THINGS THAT GROW, by Meredith Goldstein, HMH Books for Young Readers, March 9, 2021, Hardcover, $17.99 (young adult)
A young woman comes to term with her grandmother’s death in Meredith Goldstein’s Things That Grow.
When Lori’s Dorothy Parker–loving grandmother dies, Lori’s world is turned upside down. Grandma Sheryl was everything to Lori — and not just because Sheryl raised Lori when Lori’s mom got a job out of town. Now Lori’s mom is insisting on moving her away from her beloved Boston right before senior year. Desperate to stay for as long as possible, Lori insists on honoring her grandmother’s last request before she moves: to scatter Sheryl’s ashes near things that grow.
Along with her uncle Seth and Chris, best friend and love-of-her-life crush, Lori sets off on a road trip to visit her grandmother’s favorite gardens. Dodging forest bathers, scandalized volunteers, and angry homeowners, they come to terms with the shape of life after Grandma Sheryl. Saying goodbye isn’t easy, but Lori might just find a way to move forward surrounded by the people she loves. —Synopsis provided by HMH Books for Young Readers
Things That Grow is a sophisticated read that will appeal to young adults as well as “grownups.”
At first, the premise of Things That Grow sounds rather depressing, and there are some hard moments, but it’s also filled with light and hope. And Meredith Goldstein’s wry humor is a fantastic juxtaposition, adding emphasis where needed.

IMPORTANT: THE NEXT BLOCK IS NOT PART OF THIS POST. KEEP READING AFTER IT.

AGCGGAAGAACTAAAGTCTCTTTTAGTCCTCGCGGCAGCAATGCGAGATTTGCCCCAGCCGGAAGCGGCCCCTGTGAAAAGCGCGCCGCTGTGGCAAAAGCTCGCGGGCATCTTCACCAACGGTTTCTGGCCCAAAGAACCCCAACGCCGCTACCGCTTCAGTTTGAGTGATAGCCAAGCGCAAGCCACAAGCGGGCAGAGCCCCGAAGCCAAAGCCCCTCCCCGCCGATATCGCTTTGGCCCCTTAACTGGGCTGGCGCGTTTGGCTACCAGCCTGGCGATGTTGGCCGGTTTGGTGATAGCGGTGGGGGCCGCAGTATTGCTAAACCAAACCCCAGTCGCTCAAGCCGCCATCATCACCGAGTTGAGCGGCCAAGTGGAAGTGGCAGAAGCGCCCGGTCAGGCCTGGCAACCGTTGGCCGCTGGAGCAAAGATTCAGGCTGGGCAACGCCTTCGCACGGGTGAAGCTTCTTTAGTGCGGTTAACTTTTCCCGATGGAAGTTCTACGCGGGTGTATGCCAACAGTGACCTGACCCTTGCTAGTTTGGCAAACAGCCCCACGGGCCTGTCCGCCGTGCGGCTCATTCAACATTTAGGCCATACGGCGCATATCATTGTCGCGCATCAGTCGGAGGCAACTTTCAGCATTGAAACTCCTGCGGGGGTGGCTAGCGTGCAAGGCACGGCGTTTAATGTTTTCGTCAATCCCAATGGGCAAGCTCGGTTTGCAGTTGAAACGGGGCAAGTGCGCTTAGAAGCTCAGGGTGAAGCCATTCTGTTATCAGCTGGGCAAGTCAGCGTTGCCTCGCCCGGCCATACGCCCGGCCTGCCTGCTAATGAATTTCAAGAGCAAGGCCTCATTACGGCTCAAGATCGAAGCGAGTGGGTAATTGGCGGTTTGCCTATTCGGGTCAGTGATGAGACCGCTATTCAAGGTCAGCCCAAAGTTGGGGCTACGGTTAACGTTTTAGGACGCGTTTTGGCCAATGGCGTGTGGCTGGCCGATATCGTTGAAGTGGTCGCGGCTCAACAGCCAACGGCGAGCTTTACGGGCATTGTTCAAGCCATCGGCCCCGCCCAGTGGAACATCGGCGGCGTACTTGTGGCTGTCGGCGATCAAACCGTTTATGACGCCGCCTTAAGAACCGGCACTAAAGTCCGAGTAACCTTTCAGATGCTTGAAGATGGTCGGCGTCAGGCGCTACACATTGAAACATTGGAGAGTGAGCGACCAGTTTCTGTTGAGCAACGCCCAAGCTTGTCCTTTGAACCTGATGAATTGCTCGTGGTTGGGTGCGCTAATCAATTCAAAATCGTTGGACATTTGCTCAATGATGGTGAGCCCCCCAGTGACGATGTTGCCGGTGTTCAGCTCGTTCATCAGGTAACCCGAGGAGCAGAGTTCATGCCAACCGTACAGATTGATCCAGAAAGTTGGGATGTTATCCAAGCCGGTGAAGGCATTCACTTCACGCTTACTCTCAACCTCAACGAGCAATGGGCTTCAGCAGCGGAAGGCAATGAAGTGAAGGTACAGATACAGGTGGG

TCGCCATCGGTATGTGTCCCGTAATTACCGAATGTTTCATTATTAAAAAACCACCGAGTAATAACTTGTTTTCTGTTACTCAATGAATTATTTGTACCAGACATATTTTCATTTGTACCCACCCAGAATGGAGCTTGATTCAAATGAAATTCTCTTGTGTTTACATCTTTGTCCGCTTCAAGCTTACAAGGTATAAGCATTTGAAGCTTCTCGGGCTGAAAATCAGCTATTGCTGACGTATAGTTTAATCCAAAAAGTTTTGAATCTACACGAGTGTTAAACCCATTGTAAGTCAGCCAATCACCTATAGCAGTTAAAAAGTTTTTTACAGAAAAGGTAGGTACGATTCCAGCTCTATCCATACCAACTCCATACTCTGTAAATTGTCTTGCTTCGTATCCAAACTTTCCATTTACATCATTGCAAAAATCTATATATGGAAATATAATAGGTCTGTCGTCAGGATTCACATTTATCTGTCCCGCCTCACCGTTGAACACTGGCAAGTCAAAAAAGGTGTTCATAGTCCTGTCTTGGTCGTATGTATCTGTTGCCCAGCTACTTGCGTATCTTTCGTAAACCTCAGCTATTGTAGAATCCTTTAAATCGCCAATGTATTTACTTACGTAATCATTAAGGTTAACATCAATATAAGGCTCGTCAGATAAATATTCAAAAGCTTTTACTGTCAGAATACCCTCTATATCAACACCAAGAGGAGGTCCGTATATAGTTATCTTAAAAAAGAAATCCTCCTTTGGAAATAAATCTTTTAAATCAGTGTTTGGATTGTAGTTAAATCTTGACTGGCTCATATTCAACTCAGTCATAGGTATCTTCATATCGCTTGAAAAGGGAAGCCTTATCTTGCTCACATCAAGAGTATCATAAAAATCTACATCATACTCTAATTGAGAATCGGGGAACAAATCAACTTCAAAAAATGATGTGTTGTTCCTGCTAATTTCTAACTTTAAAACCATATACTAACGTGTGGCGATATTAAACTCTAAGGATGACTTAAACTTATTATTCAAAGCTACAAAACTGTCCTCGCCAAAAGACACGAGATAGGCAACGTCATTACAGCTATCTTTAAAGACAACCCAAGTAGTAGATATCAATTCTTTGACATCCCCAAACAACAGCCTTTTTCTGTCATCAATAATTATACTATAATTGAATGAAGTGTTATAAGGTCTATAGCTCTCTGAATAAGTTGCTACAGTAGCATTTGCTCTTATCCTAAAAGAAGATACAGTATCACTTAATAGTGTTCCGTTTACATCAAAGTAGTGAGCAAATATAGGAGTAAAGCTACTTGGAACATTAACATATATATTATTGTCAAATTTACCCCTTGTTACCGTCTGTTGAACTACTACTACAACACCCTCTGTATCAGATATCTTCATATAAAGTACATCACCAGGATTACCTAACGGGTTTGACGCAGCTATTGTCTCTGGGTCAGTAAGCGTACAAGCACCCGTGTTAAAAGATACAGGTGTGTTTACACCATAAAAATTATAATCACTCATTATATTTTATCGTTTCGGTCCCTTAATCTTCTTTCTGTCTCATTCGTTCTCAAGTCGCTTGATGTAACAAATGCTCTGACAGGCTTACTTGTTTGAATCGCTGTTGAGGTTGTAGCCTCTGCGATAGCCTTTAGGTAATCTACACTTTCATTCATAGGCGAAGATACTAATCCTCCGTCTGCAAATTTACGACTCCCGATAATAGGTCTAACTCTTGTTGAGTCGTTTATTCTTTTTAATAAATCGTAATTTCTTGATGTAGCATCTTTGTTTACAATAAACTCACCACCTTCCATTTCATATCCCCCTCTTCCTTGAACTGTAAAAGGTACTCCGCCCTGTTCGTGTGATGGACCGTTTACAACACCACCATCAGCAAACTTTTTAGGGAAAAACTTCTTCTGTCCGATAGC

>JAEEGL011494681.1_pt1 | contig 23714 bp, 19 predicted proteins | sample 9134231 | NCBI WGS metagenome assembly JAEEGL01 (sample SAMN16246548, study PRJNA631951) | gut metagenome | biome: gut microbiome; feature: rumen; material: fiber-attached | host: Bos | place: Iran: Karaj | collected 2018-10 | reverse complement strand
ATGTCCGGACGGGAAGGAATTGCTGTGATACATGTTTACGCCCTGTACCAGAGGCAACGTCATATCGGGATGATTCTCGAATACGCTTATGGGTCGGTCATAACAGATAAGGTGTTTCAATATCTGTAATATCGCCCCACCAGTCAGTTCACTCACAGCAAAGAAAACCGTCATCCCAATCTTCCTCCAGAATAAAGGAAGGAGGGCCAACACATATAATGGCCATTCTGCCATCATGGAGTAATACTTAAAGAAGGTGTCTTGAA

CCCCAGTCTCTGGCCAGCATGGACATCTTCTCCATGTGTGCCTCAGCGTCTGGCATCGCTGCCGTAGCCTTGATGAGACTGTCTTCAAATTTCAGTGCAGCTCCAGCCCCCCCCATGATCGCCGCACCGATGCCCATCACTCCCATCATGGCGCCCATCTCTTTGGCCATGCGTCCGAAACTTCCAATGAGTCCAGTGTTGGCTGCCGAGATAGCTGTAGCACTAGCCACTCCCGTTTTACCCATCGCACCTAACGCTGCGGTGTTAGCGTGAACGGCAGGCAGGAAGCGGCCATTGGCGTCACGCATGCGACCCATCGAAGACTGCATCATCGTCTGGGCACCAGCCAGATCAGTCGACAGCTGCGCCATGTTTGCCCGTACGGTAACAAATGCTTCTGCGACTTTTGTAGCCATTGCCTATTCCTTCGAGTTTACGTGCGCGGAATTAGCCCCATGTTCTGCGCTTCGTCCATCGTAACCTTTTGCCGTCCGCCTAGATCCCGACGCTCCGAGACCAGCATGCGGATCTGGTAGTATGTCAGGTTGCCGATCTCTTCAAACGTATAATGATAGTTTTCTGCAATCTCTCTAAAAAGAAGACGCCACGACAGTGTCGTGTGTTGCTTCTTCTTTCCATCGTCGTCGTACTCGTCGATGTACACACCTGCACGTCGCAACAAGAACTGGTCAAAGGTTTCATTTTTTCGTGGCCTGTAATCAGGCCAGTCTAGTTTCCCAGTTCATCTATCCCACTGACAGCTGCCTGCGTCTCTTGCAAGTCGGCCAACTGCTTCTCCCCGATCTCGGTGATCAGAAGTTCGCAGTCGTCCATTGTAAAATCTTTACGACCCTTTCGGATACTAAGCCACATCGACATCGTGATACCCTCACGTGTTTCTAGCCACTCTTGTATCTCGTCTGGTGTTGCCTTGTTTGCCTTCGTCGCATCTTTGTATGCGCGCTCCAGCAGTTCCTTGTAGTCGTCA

Scattering her grandmother’s remains is life changing for Lori. She’s on the cusp of adulthood, and that comes with its own complexities. She’s a bold character who thinks she knows what she wants, thinks she has everything figured out. Following her as she realizes that’s not the case, is a rewarding journey.
Things That Grow caught my attention from the start. Goldstein opens with the family visit to the funeral home, and boy, was that spot on. It reminded me of planning my mother’s funeral. Everything from the shopping for coffins to the description of cremains felt exactly right. The grief mixed with disbelief and the sort of tackiness that comes with putting a price on a loved one’s death was all there. This sort of setup could be difficult reading for someone in the throes of grief, but as someone a few steps removed, I was hooked.
Some of the loveliest moments in Thing That Grow are those that take place in the garden. Watching things grow is often healing. And the settings within each individual garden emulated different feelings and emotional stages.
Things That Grow is a story of love and reflection. There are a number of excellent YA books that deal with grief and this is a strong addition.
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